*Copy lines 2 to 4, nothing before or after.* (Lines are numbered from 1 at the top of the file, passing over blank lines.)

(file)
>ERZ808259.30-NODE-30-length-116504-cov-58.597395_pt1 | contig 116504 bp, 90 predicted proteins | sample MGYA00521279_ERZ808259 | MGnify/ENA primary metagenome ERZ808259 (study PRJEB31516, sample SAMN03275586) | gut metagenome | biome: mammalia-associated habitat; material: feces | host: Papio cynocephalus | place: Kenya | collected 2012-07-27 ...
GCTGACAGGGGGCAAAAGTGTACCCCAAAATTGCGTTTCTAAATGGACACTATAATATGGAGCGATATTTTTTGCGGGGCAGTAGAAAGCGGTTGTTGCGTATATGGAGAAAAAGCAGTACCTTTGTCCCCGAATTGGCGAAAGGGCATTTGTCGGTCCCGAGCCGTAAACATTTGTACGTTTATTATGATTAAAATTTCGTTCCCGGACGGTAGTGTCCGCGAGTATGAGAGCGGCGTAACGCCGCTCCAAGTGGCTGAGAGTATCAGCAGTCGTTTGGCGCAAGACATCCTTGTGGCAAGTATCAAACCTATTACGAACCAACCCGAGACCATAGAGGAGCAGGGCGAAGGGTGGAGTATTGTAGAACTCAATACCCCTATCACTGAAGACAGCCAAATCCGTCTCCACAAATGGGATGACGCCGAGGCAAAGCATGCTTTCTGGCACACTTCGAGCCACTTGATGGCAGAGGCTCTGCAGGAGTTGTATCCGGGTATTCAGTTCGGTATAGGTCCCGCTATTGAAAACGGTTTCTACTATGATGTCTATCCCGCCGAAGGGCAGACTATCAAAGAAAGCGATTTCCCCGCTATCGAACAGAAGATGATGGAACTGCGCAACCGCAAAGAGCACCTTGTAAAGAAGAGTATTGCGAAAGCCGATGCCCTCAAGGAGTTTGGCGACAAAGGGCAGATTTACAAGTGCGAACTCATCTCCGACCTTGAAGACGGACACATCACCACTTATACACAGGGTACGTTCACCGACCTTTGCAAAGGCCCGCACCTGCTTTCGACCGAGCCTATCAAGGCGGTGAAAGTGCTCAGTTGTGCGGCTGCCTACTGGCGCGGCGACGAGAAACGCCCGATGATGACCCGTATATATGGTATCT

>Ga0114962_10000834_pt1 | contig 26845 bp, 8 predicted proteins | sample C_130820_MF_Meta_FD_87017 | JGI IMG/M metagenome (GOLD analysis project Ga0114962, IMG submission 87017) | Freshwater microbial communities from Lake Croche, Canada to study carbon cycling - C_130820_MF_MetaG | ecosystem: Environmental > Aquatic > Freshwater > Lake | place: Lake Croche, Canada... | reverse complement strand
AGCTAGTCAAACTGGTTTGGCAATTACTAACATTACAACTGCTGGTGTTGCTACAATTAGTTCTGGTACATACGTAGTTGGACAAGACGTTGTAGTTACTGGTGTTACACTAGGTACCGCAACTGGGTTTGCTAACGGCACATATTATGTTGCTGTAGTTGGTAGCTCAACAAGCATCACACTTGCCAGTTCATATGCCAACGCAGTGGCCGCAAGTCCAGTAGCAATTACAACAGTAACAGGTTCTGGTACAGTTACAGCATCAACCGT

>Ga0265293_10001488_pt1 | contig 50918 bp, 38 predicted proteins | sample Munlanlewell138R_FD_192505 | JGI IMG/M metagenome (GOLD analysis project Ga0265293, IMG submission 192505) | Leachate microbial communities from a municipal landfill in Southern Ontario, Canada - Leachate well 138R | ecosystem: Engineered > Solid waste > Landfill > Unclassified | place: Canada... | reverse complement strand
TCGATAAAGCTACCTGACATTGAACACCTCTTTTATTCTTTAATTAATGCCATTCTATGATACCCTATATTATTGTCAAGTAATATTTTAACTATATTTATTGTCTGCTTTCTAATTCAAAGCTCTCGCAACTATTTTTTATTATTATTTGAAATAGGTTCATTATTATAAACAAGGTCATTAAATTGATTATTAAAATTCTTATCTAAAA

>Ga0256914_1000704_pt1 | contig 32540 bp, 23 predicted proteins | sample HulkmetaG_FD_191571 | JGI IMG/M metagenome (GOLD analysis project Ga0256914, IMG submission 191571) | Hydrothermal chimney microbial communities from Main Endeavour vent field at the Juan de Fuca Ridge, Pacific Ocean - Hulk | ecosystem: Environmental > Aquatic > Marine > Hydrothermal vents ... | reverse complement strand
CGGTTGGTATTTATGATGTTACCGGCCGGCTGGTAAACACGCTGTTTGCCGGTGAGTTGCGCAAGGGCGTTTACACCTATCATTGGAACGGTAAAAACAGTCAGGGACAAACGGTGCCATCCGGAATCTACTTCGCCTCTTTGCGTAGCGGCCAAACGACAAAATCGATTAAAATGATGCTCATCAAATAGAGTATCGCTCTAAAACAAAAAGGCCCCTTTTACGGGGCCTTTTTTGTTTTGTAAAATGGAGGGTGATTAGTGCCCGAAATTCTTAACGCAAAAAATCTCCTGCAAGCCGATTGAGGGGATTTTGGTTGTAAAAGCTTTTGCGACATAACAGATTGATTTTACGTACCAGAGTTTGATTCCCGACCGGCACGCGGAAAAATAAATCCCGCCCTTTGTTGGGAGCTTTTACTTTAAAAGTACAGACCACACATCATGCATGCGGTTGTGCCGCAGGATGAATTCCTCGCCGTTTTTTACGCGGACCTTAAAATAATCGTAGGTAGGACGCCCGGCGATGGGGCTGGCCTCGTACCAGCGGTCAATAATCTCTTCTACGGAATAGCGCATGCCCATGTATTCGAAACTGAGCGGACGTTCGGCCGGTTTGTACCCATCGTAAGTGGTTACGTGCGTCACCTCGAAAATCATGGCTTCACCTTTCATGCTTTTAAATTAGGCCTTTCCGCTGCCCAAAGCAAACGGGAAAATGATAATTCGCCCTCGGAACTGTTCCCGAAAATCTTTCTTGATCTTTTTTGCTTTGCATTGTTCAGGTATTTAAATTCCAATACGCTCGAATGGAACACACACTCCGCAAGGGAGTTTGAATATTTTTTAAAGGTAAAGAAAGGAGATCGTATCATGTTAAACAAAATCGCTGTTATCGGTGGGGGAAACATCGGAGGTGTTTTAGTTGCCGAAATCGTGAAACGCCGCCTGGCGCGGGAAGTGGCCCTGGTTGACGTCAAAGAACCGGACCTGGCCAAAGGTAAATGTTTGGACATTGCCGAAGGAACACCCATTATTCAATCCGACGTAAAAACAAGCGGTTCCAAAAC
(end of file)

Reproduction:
GCTGACAGGGGGCAAAAGTGTACCCCAAAATTGCGTTTCTAAATGGACACTATAATATGGAGCGATATTTTTTGCGGGGCAGTAGAAAGCGGTTGTTGCGTATATGGAGAAAAAGCAGTACCTTTGTCCCCGAATTGGCGAAAGGGCATTTGTCGGTCCCGAGCCGTAAACATTTGTACGTTTATTATGATTAAAATTTCGTTCCCGGACGGTAGTGTCCGCGAGTATGAGAGCGGCGTAACGCCGCTCCAAGTGGCTGAGAGTATCAGCAGTCGTTTGGCGCAAGACATCCTTGTGGCAAGTATCAAACCTATTACGAACCAACCCGAGACCATAGAGGAGCAGGGCGAAGGGTGGAGTATTGTAGAACTCAATACCCCTATCACTGAAGACAGCCAAATCCGTCTCCACAAATGGGATGACGCCGAGGCAAAGCATGCTTTCTGGCACACTTCGAGCCACTTGATGGCAGAGGCTCTGCAGGAGTTGTATCCGGGTATTCAGTTCGGTATAGGTCCCGCTATTGAAAACGGTTTCTACTATGATGTCTATCCCGCCGAAGGGCAGACTATCAAAGAAAGCGATTTCCCCGCTATCGAACAGAAGATGATGGAACTGCGCAACCGCAAAGAGCACCTTGTAAAGAAGAGTATTGCGAAAGCCGATGCCCTCAAGGAGTTTGGCGACAAAGGGCAGATTTACAAGTGCGAACTCATCTCCGACCTTGAAGACGGACACATCACCACTTATACACAGGGTACGTTCACCGACCTTTGCAAAGGCCCGCACCTGCTTTCGACCGAGCCTATCAAGGCGGTGAAAGTGCTCAGTTGTGCGGCTGCCTACTGGCGCGGCGACGAGAAACGCCCGATGATGACCCGTATATATGGTATCT

>Ga0114962_10000834_pt1 | contig 26845 bp, 8 predicted proteins | sample C_130820_MF_Meta_FD_87017 | JGI IMG/M metagenome (GOLD analysis project Ga0114962, IMG submission 87017) | Freshwater microbial communities from Lake Croche, Canada to study carbon cycling - C_130820_MF_MetaG | ecosystem: Environmental > Aquatic > Freshwater > Lake | place: Lake Croche, Canada... | reverse complement strand
AGCTAGTCAAACTGGTTTGGCAATTACTAACATTACAACTGCTGGTGTTGCTACAATTAGTTCTGGTACATACGTAGTTGGACAAGACGTTGTAGTTACTGGTGTTACACTAGGTACCGCAACTGGGTTTGCTAACGGCACATATTATGTTGCTGTAGTTGGTAGCTCAACAAGCATCACACTTGCCAGTTCATATGCCAACGCAGTGGCCGCAAGTCCAGTAGCAATTACAACAGTAACAGGTTCTGGTACAGTTACAGCATCAACCGT